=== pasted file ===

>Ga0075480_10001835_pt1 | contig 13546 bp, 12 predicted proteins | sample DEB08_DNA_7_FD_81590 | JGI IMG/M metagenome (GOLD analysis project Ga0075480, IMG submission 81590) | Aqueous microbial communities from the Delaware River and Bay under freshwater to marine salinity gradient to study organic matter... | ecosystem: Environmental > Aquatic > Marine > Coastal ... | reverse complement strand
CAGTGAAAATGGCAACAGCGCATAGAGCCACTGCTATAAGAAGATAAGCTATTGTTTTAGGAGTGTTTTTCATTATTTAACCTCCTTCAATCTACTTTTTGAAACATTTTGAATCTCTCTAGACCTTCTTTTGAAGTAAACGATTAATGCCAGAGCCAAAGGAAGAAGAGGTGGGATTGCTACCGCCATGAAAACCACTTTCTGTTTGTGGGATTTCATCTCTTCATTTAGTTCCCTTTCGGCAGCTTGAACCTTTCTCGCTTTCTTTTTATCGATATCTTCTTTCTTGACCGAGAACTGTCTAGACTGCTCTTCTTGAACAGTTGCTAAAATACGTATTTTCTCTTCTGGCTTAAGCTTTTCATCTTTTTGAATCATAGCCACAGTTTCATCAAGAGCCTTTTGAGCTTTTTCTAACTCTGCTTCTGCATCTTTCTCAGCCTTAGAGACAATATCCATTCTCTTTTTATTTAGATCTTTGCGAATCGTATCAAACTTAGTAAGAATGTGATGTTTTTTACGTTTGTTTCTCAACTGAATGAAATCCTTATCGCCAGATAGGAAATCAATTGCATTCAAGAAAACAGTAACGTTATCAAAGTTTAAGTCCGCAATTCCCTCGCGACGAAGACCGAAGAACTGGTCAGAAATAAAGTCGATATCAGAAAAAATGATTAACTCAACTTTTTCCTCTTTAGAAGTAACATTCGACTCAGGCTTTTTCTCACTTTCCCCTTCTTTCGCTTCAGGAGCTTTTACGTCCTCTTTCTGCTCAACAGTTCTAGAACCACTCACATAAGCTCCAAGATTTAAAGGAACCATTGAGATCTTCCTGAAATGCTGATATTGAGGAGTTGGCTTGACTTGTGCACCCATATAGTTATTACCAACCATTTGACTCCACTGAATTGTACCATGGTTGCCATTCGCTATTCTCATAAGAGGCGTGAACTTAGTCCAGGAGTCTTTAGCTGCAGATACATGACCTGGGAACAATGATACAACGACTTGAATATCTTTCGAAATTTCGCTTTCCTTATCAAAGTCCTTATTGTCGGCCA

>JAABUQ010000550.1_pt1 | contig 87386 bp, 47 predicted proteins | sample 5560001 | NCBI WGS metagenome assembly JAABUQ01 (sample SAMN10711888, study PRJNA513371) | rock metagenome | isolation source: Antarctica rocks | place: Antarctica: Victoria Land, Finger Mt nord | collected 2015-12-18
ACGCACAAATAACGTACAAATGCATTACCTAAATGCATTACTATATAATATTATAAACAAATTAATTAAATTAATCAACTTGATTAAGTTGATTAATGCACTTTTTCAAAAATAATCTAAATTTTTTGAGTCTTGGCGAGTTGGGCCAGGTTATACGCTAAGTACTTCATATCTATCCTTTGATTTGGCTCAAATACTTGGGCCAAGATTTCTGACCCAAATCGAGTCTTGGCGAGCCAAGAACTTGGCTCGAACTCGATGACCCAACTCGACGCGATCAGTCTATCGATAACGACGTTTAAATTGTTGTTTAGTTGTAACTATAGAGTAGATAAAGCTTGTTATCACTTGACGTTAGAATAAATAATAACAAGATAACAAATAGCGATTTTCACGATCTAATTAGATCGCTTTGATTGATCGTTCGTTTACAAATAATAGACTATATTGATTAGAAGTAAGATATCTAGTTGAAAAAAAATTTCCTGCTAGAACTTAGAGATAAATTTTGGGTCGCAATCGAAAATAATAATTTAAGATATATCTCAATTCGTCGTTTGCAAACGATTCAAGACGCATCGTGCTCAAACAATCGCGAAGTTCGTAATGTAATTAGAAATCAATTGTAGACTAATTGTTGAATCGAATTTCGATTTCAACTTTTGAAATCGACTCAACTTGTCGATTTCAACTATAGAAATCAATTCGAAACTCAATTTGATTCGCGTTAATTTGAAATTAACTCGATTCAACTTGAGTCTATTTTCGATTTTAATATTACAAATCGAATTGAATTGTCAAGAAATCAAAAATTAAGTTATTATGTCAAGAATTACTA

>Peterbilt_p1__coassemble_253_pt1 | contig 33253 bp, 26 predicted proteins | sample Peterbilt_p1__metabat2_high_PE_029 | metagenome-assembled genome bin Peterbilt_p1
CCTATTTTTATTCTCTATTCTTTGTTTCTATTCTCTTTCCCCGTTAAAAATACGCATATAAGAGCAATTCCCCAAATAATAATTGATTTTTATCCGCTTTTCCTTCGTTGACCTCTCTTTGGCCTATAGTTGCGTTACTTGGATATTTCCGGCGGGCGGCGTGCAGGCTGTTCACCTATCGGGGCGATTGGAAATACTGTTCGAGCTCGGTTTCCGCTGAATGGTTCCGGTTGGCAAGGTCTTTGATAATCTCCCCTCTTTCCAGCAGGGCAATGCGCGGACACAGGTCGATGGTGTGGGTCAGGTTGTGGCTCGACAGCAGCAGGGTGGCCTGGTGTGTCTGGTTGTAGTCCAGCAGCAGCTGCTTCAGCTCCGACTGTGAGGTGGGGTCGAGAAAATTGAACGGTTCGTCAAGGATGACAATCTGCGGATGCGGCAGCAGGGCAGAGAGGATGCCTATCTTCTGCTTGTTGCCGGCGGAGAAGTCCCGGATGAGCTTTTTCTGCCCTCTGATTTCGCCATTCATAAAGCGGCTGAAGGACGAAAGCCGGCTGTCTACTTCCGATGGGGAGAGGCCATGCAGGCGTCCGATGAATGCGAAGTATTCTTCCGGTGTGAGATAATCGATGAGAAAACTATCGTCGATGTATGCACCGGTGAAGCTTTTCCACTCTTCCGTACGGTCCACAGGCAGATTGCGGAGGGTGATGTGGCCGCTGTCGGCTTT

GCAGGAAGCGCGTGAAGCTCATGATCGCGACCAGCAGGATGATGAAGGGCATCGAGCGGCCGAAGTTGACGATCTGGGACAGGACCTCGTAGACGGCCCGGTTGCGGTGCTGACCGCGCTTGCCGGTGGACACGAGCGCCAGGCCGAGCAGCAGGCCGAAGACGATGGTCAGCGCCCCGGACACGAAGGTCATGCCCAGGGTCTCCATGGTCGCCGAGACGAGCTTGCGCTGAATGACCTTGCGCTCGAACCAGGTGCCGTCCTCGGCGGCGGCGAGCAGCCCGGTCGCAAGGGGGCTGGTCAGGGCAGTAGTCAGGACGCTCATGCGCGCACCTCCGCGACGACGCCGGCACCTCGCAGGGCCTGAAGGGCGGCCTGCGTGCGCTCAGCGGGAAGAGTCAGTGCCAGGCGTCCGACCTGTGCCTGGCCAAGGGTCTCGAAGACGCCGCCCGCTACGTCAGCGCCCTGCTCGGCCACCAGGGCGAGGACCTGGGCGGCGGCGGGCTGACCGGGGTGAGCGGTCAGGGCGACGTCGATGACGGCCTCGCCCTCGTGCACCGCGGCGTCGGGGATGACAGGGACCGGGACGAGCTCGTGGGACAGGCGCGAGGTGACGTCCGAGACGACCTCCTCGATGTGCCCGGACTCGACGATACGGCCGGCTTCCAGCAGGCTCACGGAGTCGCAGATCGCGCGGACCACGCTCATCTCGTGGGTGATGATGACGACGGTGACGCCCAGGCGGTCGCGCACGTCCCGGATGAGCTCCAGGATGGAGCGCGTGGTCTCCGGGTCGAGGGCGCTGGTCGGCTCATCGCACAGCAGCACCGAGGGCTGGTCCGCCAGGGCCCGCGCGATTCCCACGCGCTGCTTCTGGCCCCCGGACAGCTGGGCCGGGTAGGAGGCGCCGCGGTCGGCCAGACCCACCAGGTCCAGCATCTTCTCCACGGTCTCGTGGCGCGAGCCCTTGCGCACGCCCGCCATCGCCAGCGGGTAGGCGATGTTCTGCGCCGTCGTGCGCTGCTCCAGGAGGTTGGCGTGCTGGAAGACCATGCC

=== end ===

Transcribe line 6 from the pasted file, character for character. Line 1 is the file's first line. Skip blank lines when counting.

CCTATTTTTATTCTCTATTCTTTGTTTCTATTCTCTTTCCCCGTTAAAAATACGCATATAAGAGCAATTCCCCAAATAATAATTGATTTTTATCCGCTTTTCCTTCGTTGACCTCTCTTTGGCCTATAGTTGCGTTACTTGGATATTTCCGGCGGGCGGCGTGCAGGCTGTTCACCTATCGGGGCGATTGGAAATACTGTTCGAGCTCGGTTTCCGCTGAATGGTTCCGGTTGGCAAGGTCTTTGATAATCTCCCCTCTTTCCAGCAGGGCAATGCGCGGACACAGGTCGATGGTGTGGGTCAGGTTGTGGCTCGACAGCAGCAGGGTGGCCTGGTGTGTCTGGTTGTAGTCCAGCAGCAGCTGCTTCAGCTCCGACTGTGAGGTGGGGTCGAGAAAATTGAACGGTTCGTCAAGGATGACAATCTGCGGATGCGGCAGCAGGGCAGAGAGGATGCCTATCTTCTGCTTGTTGCCGGCGGAGAAGTCCCGGATGAGCTTTTTCTGCCCTCTGATTTCGCCATTCATAAAGCGGCTGAAGGACGAAAGCCGGCTGTCTACTTCCGATGGGGAGAGGCCATGCAGGCGTCCGATGAATGCGAAGTATTCTTCCGGTGTGAGATAATCGATGAGAAAACTATCGTCGATGTATGCACCGGTGAAGCTTTTCCACTCTTCCGTACGGTCCACAGGCAGATTGCGGAGGGTGATGTGGCCGCTGTCGGCTTT